October 10, 2012

The Cincinnati Times Star Co. v. Clay's Admr, Laurel, 1922



The Cincinnati Times Star Company v. Clay's Admr.


195 Ky. 465; 243 S.W. 16; 1922 Ky. LEXIS 371

June 23, 1922, Decided

PRIOR HISTORY:  [***1]  Appeal from Laurel Circuit Court. 

DISPOSITION: Reversed and remanded.


H. J. JOHNSON and H. C. CLAY for appellee. 




 [*466]   [**17]  OPINION OF THE COURT BY JUDGE CLARKE--Reversing.

The defendant is appealing from a judgment against it for $ 3,000.00 based upon its employment of a boy ten years of age as a newsboy in London, Ky., which it is claimed was unlawful and the cause of his death from pneumonia.

The action as prosecuted is authorized by section 241 of the Constitution and section 6 of the statutes, and recovery warranted if the employment was unlawful and the proximate cause of the death. L. H. & St. L. Ry. Co. v. Lyons, 155 Ky. 396, 159 S.W. 971; Stewart Dry Goods Co. v. Miller, 168 Ky. 670, 182 S.W. 866; Ky. Utilities Co. v. McCarty's Admr., 169 Ky. 38, 183 S.W. 237 and 170 Ky. 543, 183 S.W. 237; Sanitary Laundry Co. v. Adams, 183 Ky. 39, 208 S.W. 6.

Numerous errors are assigned for reversal, but being convinced that the employment was neither unlawful nor proven to have been the proximate cause of the death, we need [***2]  not consider the other questions raised.

Chapter 72 of the Acts of 1914, as amended, known as the Child Labor Law and being section 331a, subsections 1 to 17 of Carroll's 1922 edition of the statutes, prohibits the employment of children under 14 years of age in certain employments, and regulates their employment and that of older children in all businesses.

The only provisions of the act applicable here under the contention of either party are found in subsections 1, 9 and 15, and read as follows:

"331a-1. No child under fourteen years of age shall be employed, permitted or suffered to work in or in connection with any factory, mill, workshop, mercantile establishment, store, office, printing establishment, bakery, laundry, motion picture establishment, or in the distribution or transmission of merchandise or messages. It shall be unlawful for any person, firm or corporation to employ any child under fourteen years of age in any business or service whatever during any part of the term  [*467]  during which the public schools of the district in which the child resides are in session.

"331a-9. 'No child under the age of sixteen years shall be employed, permitted or suffered'  [***3]  to perform 23 specified kinds of labor, (24) nor to work in any other occupation dangerous to the life or limb or injurious to the health or morals of such child, and as to these matters the decision of the county physician or city health officer, as the case may be, shall be final.

"331a-15. No boy under fourteen years of age, nor girl under eighteen years of age shall be employed, permitted or suffered to work at any time in any city of the first, second or third class in or in connection with the street occupations of peddling, bootblacking, the distribution or sale of newspapers, magazines, periodicals or circulars, nor in any other occupation pursued in any street or public place."

Counsel for plaintiff insist that the employment of deceased was contrary to the provisions of the first two of these sections, while counsel for defendant, denying this, insist the employment is impliedly permitted by the last, the place of employment being a city of the sixth class.

What the legislature meant by these several provisions must be ascertained from a consideration of each in connection with the others rather than from a consideration of each singly and by itself, since only by so doing [***4]  may they be harmonized.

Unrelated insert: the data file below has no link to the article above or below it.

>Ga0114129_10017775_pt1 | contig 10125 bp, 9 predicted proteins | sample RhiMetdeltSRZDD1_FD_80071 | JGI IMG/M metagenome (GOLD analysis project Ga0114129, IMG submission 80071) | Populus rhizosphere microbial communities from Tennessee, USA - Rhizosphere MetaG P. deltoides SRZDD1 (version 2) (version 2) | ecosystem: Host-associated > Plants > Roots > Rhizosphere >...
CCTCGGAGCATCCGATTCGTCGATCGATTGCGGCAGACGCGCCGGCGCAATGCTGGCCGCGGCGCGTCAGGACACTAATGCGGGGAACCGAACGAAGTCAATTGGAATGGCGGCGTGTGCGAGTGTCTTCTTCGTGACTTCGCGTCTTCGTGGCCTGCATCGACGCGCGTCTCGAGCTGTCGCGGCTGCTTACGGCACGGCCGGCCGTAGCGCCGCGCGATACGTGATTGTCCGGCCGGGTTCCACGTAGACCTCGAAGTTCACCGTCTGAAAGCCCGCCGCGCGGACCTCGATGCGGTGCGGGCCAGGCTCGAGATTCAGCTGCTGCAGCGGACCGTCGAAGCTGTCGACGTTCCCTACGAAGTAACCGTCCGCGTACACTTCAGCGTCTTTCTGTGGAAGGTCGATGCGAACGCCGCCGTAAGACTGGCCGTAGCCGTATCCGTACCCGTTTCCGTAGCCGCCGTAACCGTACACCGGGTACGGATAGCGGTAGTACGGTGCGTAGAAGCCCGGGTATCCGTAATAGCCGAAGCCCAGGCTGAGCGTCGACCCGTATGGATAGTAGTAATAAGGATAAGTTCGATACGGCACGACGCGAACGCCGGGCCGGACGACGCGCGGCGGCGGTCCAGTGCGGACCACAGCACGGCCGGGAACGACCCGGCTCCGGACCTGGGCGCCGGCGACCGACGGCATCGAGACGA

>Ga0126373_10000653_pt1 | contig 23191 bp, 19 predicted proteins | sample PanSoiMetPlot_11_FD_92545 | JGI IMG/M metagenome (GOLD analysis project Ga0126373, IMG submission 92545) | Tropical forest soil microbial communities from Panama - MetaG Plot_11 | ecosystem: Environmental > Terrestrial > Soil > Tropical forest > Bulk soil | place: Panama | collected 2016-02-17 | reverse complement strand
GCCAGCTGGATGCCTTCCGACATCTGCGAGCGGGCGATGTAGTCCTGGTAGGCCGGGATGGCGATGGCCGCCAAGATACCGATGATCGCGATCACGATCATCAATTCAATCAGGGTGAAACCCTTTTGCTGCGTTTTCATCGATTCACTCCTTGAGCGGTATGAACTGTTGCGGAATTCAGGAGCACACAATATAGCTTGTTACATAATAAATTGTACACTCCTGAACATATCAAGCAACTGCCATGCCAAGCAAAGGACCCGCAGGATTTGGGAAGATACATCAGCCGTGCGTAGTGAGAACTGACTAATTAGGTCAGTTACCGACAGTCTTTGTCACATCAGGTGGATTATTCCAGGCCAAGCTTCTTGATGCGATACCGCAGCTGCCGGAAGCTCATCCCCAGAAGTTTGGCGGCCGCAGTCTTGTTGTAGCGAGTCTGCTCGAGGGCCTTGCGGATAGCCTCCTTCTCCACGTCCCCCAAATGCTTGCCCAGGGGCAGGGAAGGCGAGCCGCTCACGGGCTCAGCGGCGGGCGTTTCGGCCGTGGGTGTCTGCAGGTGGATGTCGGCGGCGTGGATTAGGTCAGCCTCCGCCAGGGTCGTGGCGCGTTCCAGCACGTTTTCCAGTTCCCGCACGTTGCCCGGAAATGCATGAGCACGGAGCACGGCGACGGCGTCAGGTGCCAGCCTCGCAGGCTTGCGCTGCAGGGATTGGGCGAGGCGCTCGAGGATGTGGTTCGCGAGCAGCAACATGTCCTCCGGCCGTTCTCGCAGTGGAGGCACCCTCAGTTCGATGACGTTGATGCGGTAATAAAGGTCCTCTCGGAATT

The concluding clause of the first sentence quoted from 331a-1, if considered alone or in connection with other provisions of that sentence merely, might fairly be construed to prohibit the employment of a boy under fourteen years of age as a newsboy at any time or place, as he doubtless would be engaged in a distribution of merchandise, since merchandise as defined by this court in another connection is perhaps comprehensive enough to "embrace every tangible species of personal property." Ellis & Conner v. Commonwealth, 186 Ky. 494, 217 S.W. 368.

But that the legislature did not so intend by the use of the word merchandise here, is, we think, made clear by its separate treatment of the sale of newspapers by boys under fourteen years of age in another section of same act, viz.: 331a-15, supra.

The second sentence quoted from 331a-1, however, we are sure must be considered as a qualification of both  [*468]  331a-9 and 331a-15, supra, since it makes unlawful the employment of any child under fourteen years of age in any business or service whatever "during any part of the term during which the public schools of the district in which [***5]  the child resides are in session."

The meaning of this part of 331a-1 just quoted is the subject of a sharp conflict of opinion and much discussion by counsel in their briefs. It is the contention for plaintiff, and this seemingly was the view of the trial court, that the employment of deceased was unlawful by reason of this provision because the contract for his services was entered into during a term of the public school he attended regardless of whether his services were to be performed while school was actually in session.

In our judgment neither the language employed nor the evident legislative purpose sustains such a construction. The legislature was not forbidding contracts by infants under fourteen years of age which were necessarily unenforceable, but it was endeavoring to prevent their working at any business or service during school hours. The legislature did not of course mean that a boy under fourteen years of age could not be employed to drive up the cows or cut kindling wood for a neighbor before or after school hours during  [**18]  term time, yet this is what they said and meant according to plaintiff's contention. They were careful to say, and they must have meant,  [***6]  that such children must not be employed in any service during any part of the term during which school was in session.